De- stress

Discussion in 'Working Women' started by prathi, Feb 17, 2006.

  1. prathi

    prathi Bronze IL'ite

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    De- stress!!!!

    Hi friends,

    Getting de-stressed is the talk of the day. How do you do it?

    We all get stressed at one point or the other. Sometimes we get stressed at home and sometimes at work. Many a time we get stressed out trying to manage both. The level may change from person to person and time to time, but stress has always existed as a part of most of our lives.

    Stress at work place can take toll on the quality of work produced by us. Years of research has concluded that stress of a worker at work, is a management issue and has to be dealt effectively by the management. The management has to ensure that minimum stress is caused to the workers by looking into various factors (within the management's reach) that affect the morale and mind-sets of the workers. This is a duty of the management. On a personal level too, we have to strive hard not to get sressed up.

    The stress at home or work directly affects our functioning in the other ward. It is said personal and professional life have to be clearly partitioned. As everything else in the world is, this is also easier said than done.

    I want to know what you all do on a personal level to get de-stressed or prevent from getting stressed out. Your personal experiences and tips will be useful for many working women on this forum.

    Share your experiences in handling stress. You can frame your response on these lines.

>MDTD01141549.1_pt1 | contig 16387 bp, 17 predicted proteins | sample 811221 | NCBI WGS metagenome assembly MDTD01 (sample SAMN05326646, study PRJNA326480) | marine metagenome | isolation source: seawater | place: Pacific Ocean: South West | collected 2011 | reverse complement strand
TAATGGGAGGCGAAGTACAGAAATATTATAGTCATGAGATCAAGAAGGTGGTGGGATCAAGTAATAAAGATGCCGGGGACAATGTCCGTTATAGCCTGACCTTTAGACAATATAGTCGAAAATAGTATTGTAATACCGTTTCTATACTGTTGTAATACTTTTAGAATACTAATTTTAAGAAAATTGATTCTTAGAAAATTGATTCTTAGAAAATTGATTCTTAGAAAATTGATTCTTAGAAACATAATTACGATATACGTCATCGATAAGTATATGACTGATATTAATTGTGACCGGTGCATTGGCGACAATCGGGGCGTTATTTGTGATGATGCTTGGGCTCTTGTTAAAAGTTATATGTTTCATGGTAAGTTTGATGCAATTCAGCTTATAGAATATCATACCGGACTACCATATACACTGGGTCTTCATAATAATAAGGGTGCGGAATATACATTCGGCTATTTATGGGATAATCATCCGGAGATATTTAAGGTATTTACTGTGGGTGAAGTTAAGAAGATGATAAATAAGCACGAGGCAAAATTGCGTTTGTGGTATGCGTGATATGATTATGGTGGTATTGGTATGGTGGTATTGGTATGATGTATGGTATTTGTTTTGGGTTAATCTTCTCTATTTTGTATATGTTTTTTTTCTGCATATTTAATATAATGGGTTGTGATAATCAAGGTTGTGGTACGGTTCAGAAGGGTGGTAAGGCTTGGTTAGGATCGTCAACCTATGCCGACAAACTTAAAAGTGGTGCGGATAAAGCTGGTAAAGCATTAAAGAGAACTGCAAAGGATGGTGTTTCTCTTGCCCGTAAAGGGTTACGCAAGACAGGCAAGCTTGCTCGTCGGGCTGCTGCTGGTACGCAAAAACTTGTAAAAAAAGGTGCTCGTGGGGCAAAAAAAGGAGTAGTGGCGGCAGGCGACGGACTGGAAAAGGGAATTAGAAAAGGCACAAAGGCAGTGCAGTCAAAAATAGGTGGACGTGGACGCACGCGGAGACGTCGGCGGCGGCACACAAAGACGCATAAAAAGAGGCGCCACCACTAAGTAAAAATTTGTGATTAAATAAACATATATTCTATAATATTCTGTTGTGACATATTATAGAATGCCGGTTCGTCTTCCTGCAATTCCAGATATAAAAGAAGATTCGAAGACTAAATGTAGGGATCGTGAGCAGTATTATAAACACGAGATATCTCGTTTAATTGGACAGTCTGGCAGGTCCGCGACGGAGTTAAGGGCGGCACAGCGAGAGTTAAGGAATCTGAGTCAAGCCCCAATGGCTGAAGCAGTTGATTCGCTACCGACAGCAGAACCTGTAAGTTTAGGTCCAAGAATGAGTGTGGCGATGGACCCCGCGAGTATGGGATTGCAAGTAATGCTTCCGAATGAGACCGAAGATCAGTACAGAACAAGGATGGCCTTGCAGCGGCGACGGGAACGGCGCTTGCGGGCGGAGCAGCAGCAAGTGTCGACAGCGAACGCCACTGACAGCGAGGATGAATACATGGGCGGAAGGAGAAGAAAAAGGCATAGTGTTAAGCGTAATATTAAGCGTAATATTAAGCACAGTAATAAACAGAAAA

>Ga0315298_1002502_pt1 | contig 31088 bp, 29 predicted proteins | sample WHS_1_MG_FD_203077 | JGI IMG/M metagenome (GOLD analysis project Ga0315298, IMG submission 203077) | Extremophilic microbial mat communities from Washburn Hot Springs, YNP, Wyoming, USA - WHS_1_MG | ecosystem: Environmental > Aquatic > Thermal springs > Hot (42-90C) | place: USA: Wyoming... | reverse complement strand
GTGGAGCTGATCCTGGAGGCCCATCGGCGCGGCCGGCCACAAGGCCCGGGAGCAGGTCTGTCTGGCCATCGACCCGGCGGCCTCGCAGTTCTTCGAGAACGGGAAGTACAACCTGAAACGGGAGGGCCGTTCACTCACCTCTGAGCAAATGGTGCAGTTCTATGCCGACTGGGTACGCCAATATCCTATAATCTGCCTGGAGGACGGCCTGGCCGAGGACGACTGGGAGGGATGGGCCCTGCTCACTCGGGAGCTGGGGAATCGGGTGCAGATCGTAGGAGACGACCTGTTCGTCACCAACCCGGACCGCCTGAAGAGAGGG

• Main causes for stress. (work/home or both)
    • Consequences as a result of this stress.
    • Steps taken to handle or minimise stress.
    • Success rate and result of the steps taken to de-stress.
    Personal experiences shared here may prove to turn out as a guide for stress management to many. Roll on..
    Last edited: Feb 17, 2006

  2. prathi

    prathi Bronze IL'ite

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    Work-related stress

    Work-related stress can be caused by various events. For example, a person might feel under pressure if the demands of their job (such as hours or responsibilities) are greater than they can comfortably manage. Other sources of work-related stress include conflict with co-workers or bosses, constant change, and threats to job security, such as potential redundancy. In Australia, the total cost of workers compensation claims for stress-related conditions is estimated at over $200 million every year. According to the National Health and Safety Commission, work-related stress accounts for the longest stretches of absenteeism. However, what one person may perceive as stressful, another may view as challenging. Whether or not a person experiences work-related stress depends on the job, the person's psychological make-up, and other factors (such as personal life and general health).